Comparing private versus public schools


Angela Ubaldo

Campus of Immaculate Heart High School, a Catholic, all-girl, college preparatory school.

“You go from knowing everyone to knowing a few people in one of your classes,” says Daryl Paras, a junior at Clark and primary school graduate of the private, sectarian Holy Family Grade School located in Glendale.

Private school versus public school has been a debate that dominates the kitchen and living room of homes all over the nation. Many parents face the decision of choosing which one to enroll their children in; however, it is just as stressful, if not more so, for the students.

The move from private to public school was somewhat difficult for Paras. “The transition was kind of scary because I was at a small, Catholic school for nine years,” she said. “I was used to having 30 or 40 people per grade level, and it was just a little strange for me coming to a school where one of my classes was 30 people.”

Certain things make private school appealing over public school. For example, the quality of care given to students is often on a much higher standard — this is simply because there are fewer students and individual attention is more available. Also, the teachers know the students on a more personal level. “That could be because it was a small school and we all went to the same church, but I always felt as though my teachers were more like caregivers and family members to me,” Paras said. “They just reached out to us.”

The main difference between private and public schools is of course, money. Public schools are funded by the state and federal governments through tax money. For that reason, every action is regulated by school district and state laws. Private schools, on the other hand, are funded through monthly or annual tuition and private donations from grants or organizations.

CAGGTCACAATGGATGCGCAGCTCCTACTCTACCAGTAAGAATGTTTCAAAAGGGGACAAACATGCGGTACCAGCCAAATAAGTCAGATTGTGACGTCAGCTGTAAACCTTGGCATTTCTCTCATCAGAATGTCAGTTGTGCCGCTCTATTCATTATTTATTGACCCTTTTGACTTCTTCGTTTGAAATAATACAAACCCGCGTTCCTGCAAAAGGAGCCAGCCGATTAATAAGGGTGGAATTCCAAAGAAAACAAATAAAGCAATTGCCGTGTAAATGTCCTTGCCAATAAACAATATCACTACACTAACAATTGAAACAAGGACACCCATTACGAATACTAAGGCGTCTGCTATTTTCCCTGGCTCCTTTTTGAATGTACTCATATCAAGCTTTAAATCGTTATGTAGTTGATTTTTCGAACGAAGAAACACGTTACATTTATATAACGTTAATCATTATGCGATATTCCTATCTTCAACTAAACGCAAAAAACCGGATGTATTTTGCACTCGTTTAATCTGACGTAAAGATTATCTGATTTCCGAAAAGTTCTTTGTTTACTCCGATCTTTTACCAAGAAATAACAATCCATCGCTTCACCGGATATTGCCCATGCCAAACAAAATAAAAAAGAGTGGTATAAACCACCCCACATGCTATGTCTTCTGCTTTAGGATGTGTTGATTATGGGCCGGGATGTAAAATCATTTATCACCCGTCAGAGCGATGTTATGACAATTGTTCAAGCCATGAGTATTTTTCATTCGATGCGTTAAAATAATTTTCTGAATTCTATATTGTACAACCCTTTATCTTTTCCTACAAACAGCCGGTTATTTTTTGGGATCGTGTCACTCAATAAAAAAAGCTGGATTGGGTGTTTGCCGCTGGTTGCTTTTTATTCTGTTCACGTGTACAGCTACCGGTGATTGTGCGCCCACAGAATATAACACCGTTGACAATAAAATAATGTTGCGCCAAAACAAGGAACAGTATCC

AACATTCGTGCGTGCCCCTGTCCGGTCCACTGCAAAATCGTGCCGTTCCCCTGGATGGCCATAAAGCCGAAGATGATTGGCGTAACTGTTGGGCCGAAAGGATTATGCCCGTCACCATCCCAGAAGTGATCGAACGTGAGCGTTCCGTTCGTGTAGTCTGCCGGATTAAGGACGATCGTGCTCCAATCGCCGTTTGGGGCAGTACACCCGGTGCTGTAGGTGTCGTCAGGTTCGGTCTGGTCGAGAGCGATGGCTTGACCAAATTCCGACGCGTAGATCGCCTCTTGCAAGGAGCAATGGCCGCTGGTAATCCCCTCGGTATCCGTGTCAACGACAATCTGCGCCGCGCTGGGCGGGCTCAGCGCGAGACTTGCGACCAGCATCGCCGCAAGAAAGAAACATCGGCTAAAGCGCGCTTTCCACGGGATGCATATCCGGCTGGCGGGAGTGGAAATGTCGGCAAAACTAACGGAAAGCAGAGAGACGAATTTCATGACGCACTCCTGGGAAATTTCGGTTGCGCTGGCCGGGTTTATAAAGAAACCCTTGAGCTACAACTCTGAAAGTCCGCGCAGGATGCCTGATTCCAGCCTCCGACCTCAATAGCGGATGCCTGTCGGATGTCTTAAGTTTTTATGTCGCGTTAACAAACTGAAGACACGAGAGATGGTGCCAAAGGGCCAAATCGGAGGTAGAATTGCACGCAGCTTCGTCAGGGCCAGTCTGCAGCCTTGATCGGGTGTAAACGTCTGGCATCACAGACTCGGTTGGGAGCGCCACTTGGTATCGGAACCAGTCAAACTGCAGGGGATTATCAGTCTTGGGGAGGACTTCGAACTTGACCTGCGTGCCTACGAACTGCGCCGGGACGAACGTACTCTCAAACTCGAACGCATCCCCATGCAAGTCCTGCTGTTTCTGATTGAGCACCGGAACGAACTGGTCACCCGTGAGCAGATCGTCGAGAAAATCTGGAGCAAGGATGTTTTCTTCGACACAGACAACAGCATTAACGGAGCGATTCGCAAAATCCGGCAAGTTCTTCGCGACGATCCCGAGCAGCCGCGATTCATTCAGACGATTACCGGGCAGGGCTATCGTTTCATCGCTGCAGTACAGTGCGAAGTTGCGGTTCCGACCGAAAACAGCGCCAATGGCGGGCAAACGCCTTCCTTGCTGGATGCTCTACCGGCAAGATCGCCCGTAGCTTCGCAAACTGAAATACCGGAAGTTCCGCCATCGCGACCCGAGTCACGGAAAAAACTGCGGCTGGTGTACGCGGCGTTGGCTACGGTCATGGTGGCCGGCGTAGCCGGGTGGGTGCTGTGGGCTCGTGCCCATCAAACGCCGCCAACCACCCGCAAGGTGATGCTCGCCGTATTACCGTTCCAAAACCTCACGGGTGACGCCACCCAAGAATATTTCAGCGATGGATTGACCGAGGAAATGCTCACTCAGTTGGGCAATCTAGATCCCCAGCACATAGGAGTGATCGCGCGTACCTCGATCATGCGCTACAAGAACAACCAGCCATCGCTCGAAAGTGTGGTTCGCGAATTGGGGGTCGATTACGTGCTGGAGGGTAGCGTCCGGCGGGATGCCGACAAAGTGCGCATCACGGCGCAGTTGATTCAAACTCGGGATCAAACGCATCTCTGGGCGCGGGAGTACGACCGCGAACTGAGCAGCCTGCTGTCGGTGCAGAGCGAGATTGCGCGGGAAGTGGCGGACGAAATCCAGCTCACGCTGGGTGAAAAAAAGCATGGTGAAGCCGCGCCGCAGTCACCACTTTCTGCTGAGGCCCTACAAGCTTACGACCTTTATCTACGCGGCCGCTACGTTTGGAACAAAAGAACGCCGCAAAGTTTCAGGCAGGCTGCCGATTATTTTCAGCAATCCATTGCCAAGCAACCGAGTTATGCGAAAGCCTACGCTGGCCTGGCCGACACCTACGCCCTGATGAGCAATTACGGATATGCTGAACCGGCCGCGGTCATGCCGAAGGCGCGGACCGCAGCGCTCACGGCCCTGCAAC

In addition, operating in connection with another entity, such as the Catholic Church in Holy Family’s case, is another source of funds for the school. Since private schools are not affiliated with the state’s education system, they are free from many of  the regulations that public schools must follow. This allows private schools to have more class options and specialized programs that cater to students’ abilities and interests. Public schools can sometimes struggle with this because funding towards specialized programs is sparse when other, vital operations such as lunch programs have priority.

At private schools like Holy Family, the lunch program does not have to follow the state and federal standards. Because of this, lunch prices can be significantly higher than the prices in public schools. Paras remembers just how much the food was. Lunch cost a little over $4 by the time she was in the eighth grade. “The prices would go up every few years, but you could tell the food got better, too. The food was good,” she said. “You got what you paid for.”

Although private schools have the means of providing these services, they are usually more selective than public schools. Public schools by law, must accept all of their students. However, if the school district allows a school to be selective, like Clark, parents must enter their children in a lottery to gain a chance of admission, even though it is a public school. Becky Bondy, Clark’s counselling clerk, said that of the 320 letters of acceptance GUSD sent to incoming freshmen this year, approximately 51 of them were to students from private and parochial schools. Bondy said that the school aims to secure about 320 freshmen per year. Most private schools accept fewer incoming students in each grade. Private schools are not required to accept every student and are free to use whatever system they feel fit in order to admit pupils.